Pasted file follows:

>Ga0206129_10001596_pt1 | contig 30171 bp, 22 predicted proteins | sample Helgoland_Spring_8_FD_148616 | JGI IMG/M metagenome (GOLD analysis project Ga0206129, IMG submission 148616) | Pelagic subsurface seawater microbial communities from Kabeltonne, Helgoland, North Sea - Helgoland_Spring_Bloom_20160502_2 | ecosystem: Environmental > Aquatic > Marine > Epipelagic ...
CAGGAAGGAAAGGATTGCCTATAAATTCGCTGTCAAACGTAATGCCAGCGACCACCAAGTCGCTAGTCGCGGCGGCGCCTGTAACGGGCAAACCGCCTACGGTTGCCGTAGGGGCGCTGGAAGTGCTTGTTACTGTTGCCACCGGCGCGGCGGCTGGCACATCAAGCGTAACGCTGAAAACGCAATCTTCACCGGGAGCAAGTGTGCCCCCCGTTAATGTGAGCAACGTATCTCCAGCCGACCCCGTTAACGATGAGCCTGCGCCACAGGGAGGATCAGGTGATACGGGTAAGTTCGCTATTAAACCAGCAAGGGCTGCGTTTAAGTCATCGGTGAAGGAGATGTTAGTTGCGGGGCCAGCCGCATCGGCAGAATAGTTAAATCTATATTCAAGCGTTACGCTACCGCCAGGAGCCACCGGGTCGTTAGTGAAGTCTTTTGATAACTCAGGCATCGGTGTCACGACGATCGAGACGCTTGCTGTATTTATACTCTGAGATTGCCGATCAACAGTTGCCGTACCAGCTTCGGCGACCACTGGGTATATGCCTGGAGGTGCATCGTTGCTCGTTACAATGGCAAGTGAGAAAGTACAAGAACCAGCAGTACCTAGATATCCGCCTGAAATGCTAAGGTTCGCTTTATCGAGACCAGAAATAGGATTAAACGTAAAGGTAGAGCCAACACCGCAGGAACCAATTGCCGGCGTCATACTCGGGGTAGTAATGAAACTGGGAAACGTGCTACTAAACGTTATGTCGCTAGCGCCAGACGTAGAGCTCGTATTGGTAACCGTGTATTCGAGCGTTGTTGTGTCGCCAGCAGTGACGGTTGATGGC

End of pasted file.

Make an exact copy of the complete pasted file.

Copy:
>Ga0206129_10001596_pt1 | contig 30171 bp, 22 predicted proteins | sample Helgoland_Spring_8_FD_148616 | JGI IMG/M metagenome (GOLD analysis project Ga0206129, IMG submission 148616) | Pelagic subsurface seawater microbial communities from Kabeltonne, Helgoland, North Sea - Helgoland_Spring_Bloom_20160502_2 | ecosystem: Environmental > Aquatic > Marine > Epipelagic ...
CAGGAAGGAAAGGATTGCCTATAAATTCGCTGTCAAACGTAATGCCAGCGACCACCAAGTCGCTAGTCGCGGCGGCGCCTGTAACGGGCAAACCGCCTACGGTTGCCGTAGGGGCGCTGGAAGTGCTTGTTACTGTTGCCACCGGCGCGGCGGCTGGCACATCAAGCGTAACGCTGAAAACGCAATCTTCACCGGGAGCAAGTGTGCCCCCCGTTAATGTGAGCAACGTATCTCCAGCCGACCCCGTTAACGATGAGCCTGCGCCACAGGGAGGATCAGGTGATACGGGTAAGTTCGCTATTAAACCAGCAAGGGCTGCGTTTAAGTCATCGGTGAAGGAGATGTTAGTTGCGGGGCCAGCCGCATCGGCAGAATAGTTAAATCTATATTCAAGCGTTACGCTACCGCCAGGAGCCACCGGGTCGTTAGTGAAGTCTTTTGATAACTCAGGCATCGGTGTCACGACGATCGAGACGCTTGCTGTATTTATACTCTGAGATTGCCGATCAACAGTTGCCGTACCAGCTTCGGCGACCACTGGGTATATGCCTGGAGGTGCATCGTTGCTCGTTACAATGGCAAGTGAGAAAGTACAAGAACCAGCAGTACCTAGATATCCGCCTGAAATGCTAAGGTTCGCTTTATCGAGACCAGAAATAGGATTAAACGTAAAGGTAGAGCCAACACCGCAGGAACCAATTGCCGGCGTCATACTCGGGGTAGTAATGAAACTGGGAAACGTGCTACTAAACGTTATGTCGCTAGCGCCAGACGTAGAGCTCGTATTGGTAACCGTGTATTCGAGCGTTGTTGTGTCGCCAGCAGTGACGGTTGATGGC